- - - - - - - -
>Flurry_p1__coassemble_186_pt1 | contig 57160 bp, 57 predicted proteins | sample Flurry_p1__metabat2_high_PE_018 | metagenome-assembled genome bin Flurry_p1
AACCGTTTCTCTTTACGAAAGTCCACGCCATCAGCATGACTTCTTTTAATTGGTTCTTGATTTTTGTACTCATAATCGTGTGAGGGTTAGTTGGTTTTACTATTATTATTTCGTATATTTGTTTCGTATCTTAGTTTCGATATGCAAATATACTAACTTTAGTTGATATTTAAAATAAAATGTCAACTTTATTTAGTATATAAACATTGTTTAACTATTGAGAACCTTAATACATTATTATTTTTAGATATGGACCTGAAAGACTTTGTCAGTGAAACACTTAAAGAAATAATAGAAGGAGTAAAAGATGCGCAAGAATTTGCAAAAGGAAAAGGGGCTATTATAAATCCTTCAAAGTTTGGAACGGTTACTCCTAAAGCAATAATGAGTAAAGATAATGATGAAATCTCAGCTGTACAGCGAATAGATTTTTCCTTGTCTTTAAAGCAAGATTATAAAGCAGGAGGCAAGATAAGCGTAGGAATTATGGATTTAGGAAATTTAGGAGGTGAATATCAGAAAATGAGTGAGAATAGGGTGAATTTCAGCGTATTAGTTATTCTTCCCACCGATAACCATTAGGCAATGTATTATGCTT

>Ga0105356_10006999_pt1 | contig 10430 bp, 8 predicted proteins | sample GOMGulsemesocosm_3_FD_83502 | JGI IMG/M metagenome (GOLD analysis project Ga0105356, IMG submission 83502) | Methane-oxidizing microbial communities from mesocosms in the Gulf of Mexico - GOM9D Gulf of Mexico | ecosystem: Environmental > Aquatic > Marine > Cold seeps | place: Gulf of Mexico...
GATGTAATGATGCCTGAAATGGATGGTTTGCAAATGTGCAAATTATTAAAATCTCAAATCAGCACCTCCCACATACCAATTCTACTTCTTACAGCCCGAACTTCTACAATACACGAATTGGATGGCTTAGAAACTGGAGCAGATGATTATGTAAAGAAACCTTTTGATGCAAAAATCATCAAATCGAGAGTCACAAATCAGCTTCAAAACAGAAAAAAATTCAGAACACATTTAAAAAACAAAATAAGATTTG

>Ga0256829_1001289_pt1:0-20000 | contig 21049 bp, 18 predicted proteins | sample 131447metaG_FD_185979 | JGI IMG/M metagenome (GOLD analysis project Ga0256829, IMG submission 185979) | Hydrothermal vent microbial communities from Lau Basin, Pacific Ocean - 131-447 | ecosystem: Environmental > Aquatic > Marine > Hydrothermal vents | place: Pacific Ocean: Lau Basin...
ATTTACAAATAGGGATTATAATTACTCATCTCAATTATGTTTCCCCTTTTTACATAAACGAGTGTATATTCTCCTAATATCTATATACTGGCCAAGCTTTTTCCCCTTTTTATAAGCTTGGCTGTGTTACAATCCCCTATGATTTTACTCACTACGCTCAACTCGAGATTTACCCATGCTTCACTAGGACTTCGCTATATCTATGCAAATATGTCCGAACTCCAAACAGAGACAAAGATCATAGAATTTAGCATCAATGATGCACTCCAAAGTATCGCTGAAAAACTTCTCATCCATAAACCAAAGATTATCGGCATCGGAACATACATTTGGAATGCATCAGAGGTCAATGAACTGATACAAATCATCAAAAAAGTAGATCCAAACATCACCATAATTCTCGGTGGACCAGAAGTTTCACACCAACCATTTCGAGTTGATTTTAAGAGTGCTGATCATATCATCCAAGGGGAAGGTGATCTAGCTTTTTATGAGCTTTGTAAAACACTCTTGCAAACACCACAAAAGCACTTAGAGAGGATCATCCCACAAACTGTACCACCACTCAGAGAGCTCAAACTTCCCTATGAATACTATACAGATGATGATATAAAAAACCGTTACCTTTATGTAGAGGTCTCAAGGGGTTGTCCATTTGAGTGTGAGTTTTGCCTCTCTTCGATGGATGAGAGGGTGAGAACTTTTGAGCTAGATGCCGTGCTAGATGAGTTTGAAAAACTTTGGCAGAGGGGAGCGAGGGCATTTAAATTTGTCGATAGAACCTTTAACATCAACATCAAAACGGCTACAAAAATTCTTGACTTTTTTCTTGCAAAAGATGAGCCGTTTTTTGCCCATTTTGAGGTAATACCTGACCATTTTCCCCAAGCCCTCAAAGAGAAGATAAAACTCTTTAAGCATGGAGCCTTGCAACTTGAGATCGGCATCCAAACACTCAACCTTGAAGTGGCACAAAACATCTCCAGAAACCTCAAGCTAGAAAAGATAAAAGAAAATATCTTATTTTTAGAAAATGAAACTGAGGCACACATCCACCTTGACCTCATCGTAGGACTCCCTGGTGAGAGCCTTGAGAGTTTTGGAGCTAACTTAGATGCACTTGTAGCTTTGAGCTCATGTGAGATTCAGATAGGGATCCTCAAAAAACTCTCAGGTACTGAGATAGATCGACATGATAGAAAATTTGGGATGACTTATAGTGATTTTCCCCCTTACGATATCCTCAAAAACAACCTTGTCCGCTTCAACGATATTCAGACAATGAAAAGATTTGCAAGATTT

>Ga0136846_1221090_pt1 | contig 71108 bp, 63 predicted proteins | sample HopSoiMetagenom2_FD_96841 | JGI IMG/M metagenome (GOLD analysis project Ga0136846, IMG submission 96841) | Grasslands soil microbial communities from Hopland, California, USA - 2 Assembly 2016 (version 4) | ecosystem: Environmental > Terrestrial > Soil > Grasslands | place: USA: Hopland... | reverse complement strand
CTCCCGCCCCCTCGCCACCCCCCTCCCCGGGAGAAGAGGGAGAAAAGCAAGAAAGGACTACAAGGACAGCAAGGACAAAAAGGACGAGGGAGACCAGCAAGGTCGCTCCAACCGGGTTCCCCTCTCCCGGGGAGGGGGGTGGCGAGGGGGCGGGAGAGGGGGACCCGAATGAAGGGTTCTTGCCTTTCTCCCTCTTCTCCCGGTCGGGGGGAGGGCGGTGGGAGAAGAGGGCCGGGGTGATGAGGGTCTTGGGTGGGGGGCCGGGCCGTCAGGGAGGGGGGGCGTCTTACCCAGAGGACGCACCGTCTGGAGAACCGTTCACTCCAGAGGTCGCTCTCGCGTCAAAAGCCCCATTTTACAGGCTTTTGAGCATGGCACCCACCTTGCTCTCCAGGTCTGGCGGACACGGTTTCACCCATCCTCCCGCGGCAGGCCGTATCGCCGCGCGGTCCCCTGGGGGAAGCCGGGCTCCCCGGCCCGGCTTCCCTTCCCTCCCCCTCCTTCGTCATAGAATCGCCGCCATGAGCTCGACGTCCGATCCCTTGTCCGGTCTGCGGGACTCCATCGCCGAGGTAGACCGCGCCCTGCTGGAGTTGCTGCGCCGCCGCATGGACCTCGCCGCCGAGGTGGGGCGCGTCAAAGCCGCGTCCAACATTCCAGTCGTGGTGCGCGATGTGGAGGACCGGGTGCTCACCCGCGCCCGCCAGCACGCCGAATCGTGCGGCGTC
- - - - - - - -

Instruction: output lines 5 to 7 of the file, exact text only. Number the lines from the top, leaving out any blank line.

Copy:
>Ga0256829_1001289_pt1:0-20000 | contig 21049 bp, 18 predicted proteins | sample 131447metaG_FD_185979 | JGI IMG/M metagenome (GOLD analysis project Ga0256829, IMG submission 185979) | Hydrothermal vent microbial communities from Lau Basin, Pacific Ocean - 131-447 | ecosystem: Environmental > Aquatic > Marine > Hydrothermal vents | place: Pacific Ocean: Lau Basin...
ATTTACAAATAGGGATTATAATTACTCATCTCAATTATGTTTCCCCTTTTTACATAAACGAGTGTATATTCTCCTAATATCTATATACTGGCCAAGCTTTTTCCCCTTTTTATAAGCTTGGCTGTGTTACAATCCCCTATGATTTTACTCACTACGCTCAACTCGAGATTTACCCATGCTTCACTAGGACTTCGCTATATCTATGCAAATATGTCCGAACTCCAAACAGAGACAAAGATCATAGAATTTAGCATCAATGATGCACTCCAAAGTATCGCTGAAAAACTTCTCATCCATAAACCAAAGATTATCGGCATCGGAACATACATTTGGAATGCATCAGAGGTCAATGAACTGATACAAATCATCAAAAAAGTAGATCCAAACATCACCATAATTCTCGGTGGACCAGAAGTTTCACACCAACCATTTCGAGTTGATTTTAAGAGTGCTGATCATATCATCCAAGGGGAAGGTGATCTAGCTTTTTATGAGCTTTGTAAAACACTCTTGCAAACACCACAAAAGCACTTAGAGAGGATCATCCCACAAACTGTACCACCACTCAGAGAGCTCAAACTTCCCTATGAATACTATACAGATGATGATATAAAAAACCGTTACCTTTATGTAGAGGTCTCAAGGGGTTGTCCATTTGAGTGTGAGTTTTGCCTCTCTTCGATGGATGAGAGGGTGAGAACTTTTGAGCTAGATGCCGTGCTAGATGAGTTTGAAAAACTTTGGCAGAGGGGAGCGAGGGCATTTAAATTTGTCGATAGAACCTTTAACATCAACATCAAAACGGCTACAAAAATTCTTGACTTTTTTCTTGCAAAAGATGAGCCGTTTTTTGCCCATTTTGAGGTAATACCTGACCATTTTCCCCAAGCCCTCAAAGAGAAGATAAAACTCTTTAAGCATGGAGCCTTGCAACTTGAGATCGGCATCCAAACACTCAACCTTGAAGTGGCACAAAACATCTCCAGAAACCTCAAGCTAGAAAAGATAAAAGAAAATATCTTATTTTTAGAAAATGAAACTGAGGCACACATCCACCTTGACCTCATCGTAGGACTCCCTGGTGAGAGCCTTGAGAGTTTTGGAGCTAACTTAGATGCACTTGTAGCTTTGAGCTCATGTGAGATTCAGATAGGGATCCTCAAAAAACTCTCAGGTACTGAGATAGATCGACATGATAGAAAATTTGGGATGACTTATAGTGATTTTCCCCCTTACGATATCCTCAAAAACAACCTTGTCCGCTTCAACGATATTCAGACAATGAAAAGATTTGCAAGATTT

>Ga0136846_1221090_pt1 | contig 71108 bp, 63 predicted proteins | sample HopSoiMetagenom2_FD_96841 | JGI IMG/M metagenome (GOLD analysis project Ga0136846, IMG submission 96841) | Grasslands soil microbial communities from Hopland, California, USA - 2 Assembly 2016 (version 4) | ecosystem: Environmental > Terrestrial > Soil > Grasslands | place: USA: Hopland... | reverse complement strand